Examples of Pitman closeness domination presented relate to the problem of estimating the predictive density of the variable with the larger mean. More precisely, let \(X_1 \sim N( \mu _1, \sigma _1^2)\) and \(X_2 \sim N( \mu _2, \sigma _2^2)\) be two independent random normal variables, where \(\mu _1 \le \mu _2\). Under the above restriction, we wish to predict a normal population with mean equal to the larger mean, \(\mu _2\), and variance equal to \(\sigma ^2\), \({\tilde{Y}} \sim N( \mu _2 , \sigma ^2)\). We consider different versions of this problem, depending on whether the \(\sigma _i^2, i=1,2\) are known or are unknown, but satisfy the additional order restriction, \(\sigma _1^2 \le \sigma _2^2\). The case of two-ordered normal means with known covariance matrix is also considered.

Kullback–Leibler (KL) loss is given by
$$\begin{aligned} D_{{\rm KL}}\{ {\hat{p}}( \tilde{y} | y), p( \tilde{y} | \psi ) \} = \int p( \tilde{y} | \psi ) \log \frac{ p( \tilde{y} | \psi )}{{\hat{p}}( \tilde{y} | y)}{{\rm d}}\tilde{y}, \end{aligned}$$
(1)
where \(p( \tilde{y} | \psi )\) is the true density to be estimated and \({\hat{p}}( \tilde{y} | y)\) is the estimated predictive density based on observing \(Y=y\), where \(Y \sim P(y| \psi )\) is the most studied among losses for the predictive density estimation problem.
The associated KL risk is defined as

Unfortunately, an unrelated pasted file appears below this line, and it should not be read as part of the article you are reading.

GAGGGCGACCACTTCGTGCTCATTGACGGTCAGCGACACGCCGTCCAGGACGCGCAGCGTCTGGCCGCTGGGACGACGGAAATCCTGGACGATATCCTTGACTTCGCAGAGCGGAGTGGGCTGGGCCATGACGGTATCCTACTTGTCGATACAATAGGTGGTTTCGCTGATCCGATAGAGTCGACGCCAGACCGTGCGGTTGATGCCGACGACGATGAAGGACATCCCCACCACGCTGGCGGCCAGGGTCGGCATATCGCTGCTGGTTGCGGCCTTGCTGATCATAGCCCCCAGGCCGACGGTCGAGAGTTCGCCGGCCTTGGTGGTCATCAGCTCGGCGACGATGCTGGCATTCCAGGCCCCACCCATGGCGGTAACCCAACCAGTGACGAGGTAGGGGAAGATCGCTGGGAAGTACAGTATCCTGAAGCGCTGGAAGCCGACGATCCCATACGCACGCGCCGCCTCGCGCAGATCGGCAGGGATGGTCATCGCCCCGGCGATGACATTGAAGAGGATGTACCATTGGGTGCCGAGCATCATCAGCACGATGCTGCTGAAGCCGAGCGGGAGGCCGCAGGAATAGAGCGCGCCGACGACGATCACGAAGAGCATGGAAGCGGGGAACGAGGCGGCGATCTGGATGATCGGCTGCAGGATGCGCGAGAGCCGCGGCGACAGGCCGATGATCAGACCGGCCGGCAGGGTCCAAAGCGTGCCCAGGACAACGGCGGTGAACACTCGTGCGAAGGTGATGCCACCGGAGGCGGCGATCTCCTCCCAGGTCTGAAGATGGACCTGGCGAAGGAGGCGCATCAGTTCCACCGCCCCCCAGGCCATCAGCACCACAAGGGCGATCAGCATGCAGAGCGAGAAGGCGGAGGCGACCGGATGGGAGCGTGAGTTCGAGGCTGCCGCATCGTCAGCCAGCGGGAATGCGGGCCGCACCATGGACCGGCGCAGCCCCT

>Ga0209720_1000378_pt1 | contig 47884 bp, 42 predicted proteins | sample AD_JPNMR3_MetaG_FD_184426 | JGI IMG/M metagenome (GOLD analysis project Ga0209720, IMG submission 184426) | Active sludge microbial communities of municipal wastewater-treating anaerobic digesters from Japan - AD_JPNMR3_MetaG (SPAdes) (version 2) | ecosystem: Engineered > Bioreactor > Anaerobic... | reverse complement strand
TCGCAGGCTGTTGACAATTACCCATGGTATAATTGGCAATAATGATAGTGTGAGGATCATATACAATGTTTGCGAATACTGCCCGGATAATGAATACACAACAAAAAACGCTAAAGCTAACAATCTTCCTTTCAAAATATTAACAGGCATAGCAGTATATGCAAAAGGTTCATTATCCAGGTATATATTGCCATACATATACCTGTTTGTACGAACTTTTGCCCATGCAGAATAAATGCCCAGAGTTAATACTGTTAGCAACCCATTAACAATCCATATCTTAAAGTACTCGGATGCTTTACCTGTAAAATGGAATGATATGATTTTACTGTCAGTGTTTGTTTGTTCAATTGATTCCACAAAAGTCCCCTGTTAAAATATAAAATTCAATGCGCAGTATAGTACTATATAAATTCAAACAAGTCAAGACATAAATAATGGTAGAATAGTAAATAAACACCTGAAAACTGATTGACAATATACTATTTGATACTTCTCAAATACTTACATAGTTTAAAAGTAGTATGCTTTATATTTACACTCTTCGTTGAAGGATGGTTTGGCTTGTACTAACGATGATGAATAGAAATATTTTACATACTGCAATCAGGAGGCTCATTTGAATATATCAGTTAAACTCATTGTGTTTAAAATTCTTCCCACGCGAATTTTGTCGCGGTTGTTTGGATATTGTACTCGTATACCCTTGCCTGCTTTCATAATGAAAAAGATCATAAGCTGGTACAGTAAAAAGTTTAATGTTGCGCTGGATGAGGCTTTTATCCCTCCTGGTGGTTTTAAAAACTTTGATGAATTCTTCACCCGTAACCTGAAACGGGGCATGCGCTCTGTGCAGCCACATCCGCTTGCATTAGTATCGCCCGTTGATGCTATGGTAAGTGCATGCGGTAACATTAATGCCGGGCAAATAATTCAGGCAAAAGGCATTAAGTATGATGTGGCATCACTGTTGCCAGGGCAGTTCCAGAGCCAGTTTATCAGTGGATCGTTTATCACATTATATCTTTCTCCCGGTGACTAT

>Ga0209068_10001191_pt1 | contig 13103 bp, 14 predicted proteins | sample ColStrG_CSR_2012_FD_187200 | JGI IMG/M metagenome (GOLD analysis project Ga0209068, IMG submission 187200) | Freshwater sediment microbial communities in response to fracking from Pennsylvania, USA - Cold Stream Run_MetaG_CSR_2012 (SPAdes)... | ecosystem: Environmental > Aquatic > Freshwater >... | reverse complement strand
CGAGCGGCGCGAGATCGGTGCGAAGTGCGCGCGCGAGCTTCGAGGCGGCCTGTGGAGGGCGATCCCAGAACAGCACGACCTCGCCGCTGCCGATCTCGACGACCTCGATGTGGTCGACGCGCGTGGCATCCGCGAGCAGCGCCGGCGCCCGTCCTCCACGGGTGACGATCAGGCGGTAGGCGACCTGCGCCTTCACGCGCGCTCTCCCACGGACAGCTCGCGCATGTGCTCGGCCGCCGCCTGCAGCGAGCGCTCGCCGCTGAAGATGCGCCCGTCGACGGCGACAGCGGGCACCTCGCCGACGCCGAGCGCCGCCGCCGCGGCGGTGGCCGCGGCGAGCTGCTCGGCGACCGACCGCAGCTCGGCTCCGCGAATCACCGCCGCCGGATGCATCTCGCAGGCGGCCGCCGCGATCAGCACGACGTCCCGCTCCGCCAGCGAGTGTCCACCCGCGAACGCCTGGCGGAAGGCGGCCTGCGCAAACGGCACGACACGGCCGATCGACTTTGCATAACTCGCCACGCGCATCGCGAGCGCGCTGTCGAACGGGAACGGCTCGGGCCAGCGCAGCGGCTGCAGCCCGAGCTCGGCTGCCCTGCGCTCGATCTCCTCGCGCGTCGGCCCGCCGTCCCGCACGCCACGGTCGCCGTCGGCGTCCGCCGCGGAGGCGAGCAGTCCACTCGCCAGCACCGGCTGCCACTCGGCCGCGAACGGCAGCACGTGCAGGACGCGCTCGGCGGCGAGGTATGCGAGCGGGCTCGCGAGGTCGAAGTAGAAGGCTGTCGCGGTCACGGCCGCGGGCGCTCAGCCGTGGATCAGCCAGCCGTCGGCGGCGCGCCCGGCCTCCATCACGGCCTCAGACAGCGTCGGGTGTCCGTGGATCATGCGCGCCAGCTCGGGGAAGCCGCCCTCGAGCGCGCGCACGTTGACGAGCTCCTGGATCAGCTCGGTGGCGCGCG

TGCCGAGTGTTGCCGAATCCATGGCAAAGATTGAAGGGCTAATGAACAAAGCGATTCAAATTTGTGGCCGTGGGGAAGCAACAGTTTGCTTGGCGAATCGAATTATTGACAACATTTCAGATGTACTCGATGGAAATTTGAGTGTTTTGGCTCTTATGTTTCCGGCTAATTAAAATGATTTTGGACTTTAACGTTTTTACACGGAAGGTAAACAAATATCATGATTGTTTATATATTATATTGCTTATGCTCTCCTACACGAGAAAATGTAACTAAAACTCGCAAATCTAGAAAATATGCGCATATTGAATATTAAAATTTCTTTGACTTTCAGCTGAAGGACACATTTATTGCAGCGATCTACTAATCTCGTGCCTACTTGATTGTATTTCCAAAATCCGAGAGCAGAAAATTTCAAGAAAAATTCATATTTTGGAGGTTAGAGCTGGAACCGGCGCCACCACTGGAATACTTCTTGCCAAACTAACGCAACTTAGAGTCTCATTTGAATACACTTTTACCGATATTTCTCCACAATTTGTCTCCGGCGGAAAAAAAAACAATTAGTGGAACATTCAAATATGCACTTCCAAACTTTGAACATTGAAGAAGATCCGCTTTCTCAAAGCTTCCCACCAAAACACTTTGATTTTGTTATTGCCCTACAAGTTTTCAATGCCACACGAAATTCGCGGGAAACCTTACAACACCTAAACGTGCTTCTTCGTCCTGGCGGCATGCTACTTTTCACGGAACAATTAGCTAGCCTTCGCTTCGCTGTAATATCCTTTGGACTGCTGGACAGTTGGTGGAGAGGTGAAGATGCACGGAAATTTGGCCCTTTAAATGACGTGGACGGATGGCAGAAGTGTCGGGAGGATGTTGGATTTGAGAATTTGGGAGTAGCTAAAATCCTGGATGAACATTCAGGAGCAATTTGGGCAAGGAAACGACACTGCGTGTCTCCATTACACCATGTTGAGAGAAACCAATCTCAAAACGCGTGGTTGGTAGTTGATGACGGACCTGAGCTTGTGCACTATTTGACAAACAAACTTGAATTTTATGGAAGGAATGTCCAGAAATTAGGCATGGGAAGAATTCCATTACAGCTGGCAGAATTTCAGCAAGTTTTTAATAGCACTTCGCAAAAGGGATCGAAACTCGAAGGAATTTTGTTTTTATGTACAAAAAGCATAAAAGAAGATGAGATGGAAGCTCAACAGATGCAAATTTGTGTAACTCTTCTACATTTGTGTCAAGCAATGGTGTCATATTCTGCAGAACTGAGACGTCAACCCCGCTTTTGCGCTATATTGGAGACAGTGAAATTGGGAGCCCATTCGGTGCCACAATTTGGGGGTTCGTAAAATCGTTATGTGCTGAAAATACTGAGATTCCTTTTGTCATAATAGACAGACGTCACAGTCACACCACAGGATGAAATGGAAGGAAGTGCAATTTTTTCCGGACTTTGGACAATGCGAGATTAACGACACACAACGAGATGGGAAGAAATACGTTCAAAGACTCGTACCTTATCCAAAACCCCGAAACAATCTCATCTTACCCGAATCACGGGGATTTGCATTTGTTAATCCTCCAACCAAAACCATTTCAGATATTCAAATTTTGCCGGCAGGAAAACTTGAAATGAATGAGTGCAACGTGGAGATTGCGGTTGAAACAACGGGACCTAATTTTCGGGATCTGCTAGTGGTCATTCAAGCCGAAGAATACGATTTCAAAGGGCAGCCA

$$\begin{aligned} R_{{\rm KL}} = \int D_{{\rm KL}}\{ {\hat{p}}( \tilde{y} | y), p( \tilde{y} | \psi ) \} p( y| \psi ) {{\rm d}}y, \end{aligned}$$
where \(p( y| \psi )\) is the density of y.
As pointed out in Maruyama and Strawderman (2012), KL loss is essentially contained in the class of \(\alpha\)-divergence losses (\(D_\alpha\) introduced by Csiszàr (1967) given by
$$\begin{aligned} D_{\alpha }\{ {\hat{p}}( \tilde{y} | y), p( \tilde{y} | \psi ) \} = \int f_{\alpha } \left( \frac{ {\hat{p}}( \tilde{y} | y)}{p( \tilde{y} | \psi )} \right) p( \tilde{y} | \psi ) {{\rm d}}\tilde{y}, \end{aligned}$$
(2)
where for \(-1 \le \alpha \le 1\)
$$\begin{aligned} f_{\alpha }(z)= \left\{ \begin{array}{ll} \frac{4}{1 - \alpha ^2} ( 1- z^{(1+\alpha )/2}) , &{}\quad | \alpha | < 1 \\ z \log z, &{} \quad \alpha = 1 \\ - \log z, &{} \quad \alpha = -1 . \end{array} \right. \end{aligned}$$
(3)
Here, KL loss corresponds to \(\alpha = - \ 1\). The case \(\alpha = 1\) is sometimes referred to as reverse KL loss.

Chang and Strawderman (2014) have derived the general form of \(D_\alpha\) loss for the case of normal models and have shown that it is a concave monotone function of quadratic loss and is also a function of the variances (observed, predicand, and plug-in). This is reviewed in Sect. 2.